A Passionate Disaster

Yes, The Disaster Artist had a fantastic performance by James Franco, but what really made it work was the message of the movie.

The opening of The Disaster Artist was a whose who of celebrities praising a film. This film was made by an artistic director hell-bent on realizing his vision despite a minuscule budget, it is known to have shocked the cinematic world, and it is known to be getting a increasing following despite its humble origins. The film that was praised was The Room and it is known to be one of the worst movies of all time. The Disaster Artist was about the making of The Room, and many critics have cited it as one of the best movies of 2017.

Here at 4Thought Studios, The Room has become a permanent inside joke to our corporate culture. If you ever were to check our Slack company channel you would find a board that is permeated with jokes about The Room, along with frequent references from our Slackbot. Furthermore, we also do company screenings of The Room and even dedicated another blog article related to it. So, when we found out that there was to be a movie about the making of The Room we had to go see it. The result was the same for all co-workers across the board (whether they liked The Room or not), The Disaster Artist is a really good movie.

Honestly, there is a lot to say about it (especially about James Franco’s performance) that deserves to be said in another article, but what really needs to be talked about is the ultimate heart of the movie. The heart is the idea that the perseverance of dreams is never fully wasted, and that perhaps that perseverance could take someone in a different direction than initially thought. In The Disaster Artist’s case, Tommy Wiseau wanted to be a famous dramatic actor despite clearly lacking the minimum ability to make it, and despite others telling him that he had absolutely no shot. There is a lot to say about this, especially in our own daily lives. Many of us have dreams that are often shot down by others, and many of us usually lack the initial ability to accomplish said dream. Many people tend to give up because of that, but Tommy didn’t.

In Tommy’s mind, if others didn’t want to help him fulfill his dreams then he would fulfill it himself. So, he wrote and directed and starred in his own movie, and it was an utter disaster… a disaster that paid off immensely. There is a touching scene toward the end of the movie where Greg (played by Dave Franco) tells a crying Tommy that he made a movie and asks him how many people actually did that. Although Tommy laughs it off, it is a strong point. I am sure that millions of people have dreamed about making a movie, or an app, or a book, or music, or a business, or anything, and have turned their backs on it because they felt it wasn’t practical. But in the case of Tommy Wiseau, that practicality didn’t matter, and no matter how misguided his efforts were he made something and that was a lot better than giving up on his dreams.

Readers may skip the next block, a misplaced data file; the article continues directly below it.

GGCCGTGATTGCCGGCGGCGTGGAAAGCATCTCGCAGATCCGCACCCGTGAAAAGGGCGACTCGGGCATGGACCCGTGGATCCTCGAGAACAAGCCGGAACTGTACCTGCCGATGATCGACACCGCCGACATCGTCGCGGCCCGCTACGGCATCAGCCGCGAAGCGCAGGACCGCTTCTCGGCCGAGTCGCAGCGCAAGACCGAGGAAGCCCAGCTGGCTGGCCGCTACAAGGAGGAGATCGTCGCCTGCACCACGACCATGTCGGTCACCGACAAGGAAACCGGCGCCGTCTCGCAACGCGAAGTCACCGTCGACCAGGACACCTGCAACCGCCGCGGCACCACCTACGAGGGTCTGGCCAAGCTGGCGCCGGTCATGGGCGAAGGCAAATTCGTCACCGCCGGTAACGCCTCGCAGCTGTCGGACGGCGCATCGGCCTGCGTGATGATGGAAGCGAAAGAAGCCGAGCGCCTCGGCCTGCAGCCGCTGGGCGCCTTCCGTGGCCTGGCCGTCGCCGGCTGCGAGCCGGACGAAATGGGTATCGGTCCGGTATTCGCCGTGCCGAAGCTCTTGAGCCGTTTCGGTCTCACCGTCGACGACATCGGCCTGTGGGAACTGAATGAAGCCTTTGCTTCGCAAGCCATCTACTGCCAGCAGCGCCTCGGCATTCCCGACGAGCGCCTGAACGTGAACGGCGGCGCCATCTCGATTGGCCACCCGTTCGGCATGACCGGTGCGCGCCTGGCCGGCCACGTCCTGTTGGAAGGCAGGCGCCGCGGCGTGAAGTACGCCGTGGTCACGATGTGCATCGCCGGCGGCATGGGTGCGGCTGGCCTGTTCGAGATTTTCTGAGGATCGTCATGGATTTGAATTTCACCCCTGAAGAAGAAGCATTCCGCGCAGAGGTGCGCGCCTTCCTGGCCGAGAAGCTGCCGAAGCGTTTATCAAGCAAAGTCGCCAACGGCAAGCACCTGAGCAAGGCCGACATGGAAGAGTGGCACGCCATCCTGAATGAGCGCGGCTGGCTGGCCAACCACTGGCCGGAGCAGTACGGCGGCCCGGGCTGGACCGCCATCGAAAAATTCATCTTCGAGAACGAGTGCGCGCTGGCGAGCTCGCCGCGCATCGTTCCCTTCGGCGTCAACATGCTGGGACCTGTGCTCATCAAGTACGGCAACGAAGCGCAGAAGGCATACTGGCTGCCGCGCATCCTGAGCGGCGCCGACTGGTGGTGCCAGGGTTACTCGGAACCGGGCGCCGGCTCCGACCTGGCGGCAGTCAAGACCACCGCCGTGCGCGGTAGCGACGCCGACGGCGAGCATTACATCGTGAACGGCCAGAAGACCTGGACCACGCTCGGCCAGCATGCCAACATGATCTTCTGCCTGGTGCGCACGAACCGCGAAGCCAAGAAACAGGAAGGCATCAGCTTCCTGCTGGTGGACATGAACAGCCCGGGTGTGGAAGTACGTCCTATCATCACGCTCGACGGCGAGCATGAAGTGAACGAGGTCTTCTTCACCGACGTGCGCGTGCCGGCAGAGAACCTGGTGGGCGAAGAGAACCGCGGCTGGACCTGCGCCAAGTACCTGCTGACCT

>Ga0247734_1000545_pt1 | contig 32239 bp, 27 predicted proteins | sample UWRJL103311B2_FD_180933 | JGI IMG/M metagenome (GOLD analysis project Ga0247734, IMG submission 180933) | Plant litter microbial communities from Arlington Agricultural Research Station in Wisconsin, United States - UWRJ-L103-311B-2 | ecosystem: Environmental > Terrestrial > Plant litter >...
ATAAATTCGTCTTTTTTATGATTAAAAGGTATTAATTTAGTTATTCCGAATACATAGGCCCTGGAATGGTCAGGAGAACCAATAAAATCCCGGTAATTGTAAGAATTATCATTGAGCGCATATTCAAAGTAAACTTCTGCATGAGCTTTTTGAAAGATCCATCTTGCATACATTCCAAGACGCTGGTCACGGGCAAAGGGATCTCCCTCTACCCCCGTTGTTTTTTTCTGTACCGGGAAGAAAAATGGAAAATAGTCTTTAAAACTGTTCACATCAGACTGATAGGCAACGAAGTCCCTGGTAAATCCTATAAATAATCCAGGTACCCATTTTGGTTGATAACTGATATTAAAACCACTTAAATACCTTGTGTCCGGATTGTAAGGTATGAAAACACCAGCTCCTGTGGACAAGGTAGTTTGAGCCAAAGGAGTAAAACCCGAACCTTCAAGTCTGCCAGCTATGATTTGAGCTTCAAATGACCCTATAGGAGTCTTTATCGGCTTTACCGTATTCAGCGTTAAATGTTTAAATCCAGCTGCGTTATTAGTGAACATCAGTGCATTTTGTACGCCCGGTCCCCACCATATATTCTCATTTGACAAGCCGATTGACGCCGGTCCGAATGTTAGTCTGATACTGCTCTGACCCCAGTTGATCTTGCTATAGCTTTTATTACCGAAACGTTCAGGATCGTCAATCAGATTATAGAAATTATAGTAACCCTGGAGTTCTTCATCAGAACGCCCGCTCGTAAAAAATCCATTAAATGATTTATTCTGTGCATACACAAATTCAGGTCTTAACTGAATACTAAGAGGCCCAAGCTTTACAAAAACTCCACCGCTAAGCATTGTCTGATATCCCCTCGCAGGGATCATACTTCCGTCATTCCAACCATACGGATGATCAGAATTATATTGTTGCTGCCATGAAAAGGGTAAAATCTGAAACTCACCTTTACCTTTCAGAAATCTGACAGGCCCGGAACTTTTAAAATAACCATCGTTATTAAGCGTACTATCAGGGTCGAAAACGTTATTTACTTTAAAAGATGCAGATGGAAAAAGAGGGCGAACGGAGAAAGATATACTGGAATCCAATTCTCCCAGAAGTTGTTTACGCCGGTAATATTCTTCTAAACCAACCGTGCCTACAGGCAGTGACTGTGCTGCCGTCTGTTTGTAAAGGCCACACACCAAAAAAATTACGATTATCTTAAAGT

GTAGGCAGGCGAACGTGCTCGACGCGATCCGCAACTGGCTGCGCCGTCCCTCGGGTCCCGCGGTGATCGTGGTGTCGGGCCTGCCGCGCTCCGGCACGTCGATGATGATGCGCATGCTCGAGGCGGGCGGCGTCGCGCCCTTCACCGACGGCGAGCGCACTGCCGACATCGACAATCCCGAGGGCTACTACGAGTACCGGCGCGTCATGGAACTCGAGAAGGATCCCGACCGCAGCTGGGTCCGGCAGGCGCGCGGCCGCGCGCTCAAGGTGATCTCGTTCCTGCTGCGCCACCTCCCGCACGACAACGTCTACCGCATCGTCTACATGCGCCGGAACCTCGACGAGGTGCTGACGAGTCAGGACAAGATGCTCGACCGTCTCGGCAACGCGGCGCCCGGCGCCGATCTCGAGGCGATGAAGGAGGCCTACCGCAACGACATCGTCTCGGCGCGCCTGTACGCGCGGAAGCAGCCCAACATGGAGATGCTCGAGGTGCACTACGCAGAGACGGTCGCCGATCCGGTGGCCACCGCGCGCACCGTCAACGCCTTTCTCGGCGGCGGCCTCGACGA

Yes, The Room is a horrible movie, but it is also a movie. And having a horrible movie is a lot better than having nothing at all. What makes The Room so great isn’t just the fact that it is hilarious, or the fact that it is “so bad it’s good”, it’s the fact that The Room was clearly made with passion. This rings true to us here at 4Thought because the app we are developing is daunting. However, unlike Tommy Wiseau, we are up to the task, but that doesn’t mean that there is no uncertainty of Epochly’s success. Regardless, even though we laugh a lot about Tommy Wiseau’s antics, there is a lot that we learn from him. Perhaps if everyone put the same heart and soul into something like Tommy did, the world would be a better place to live.

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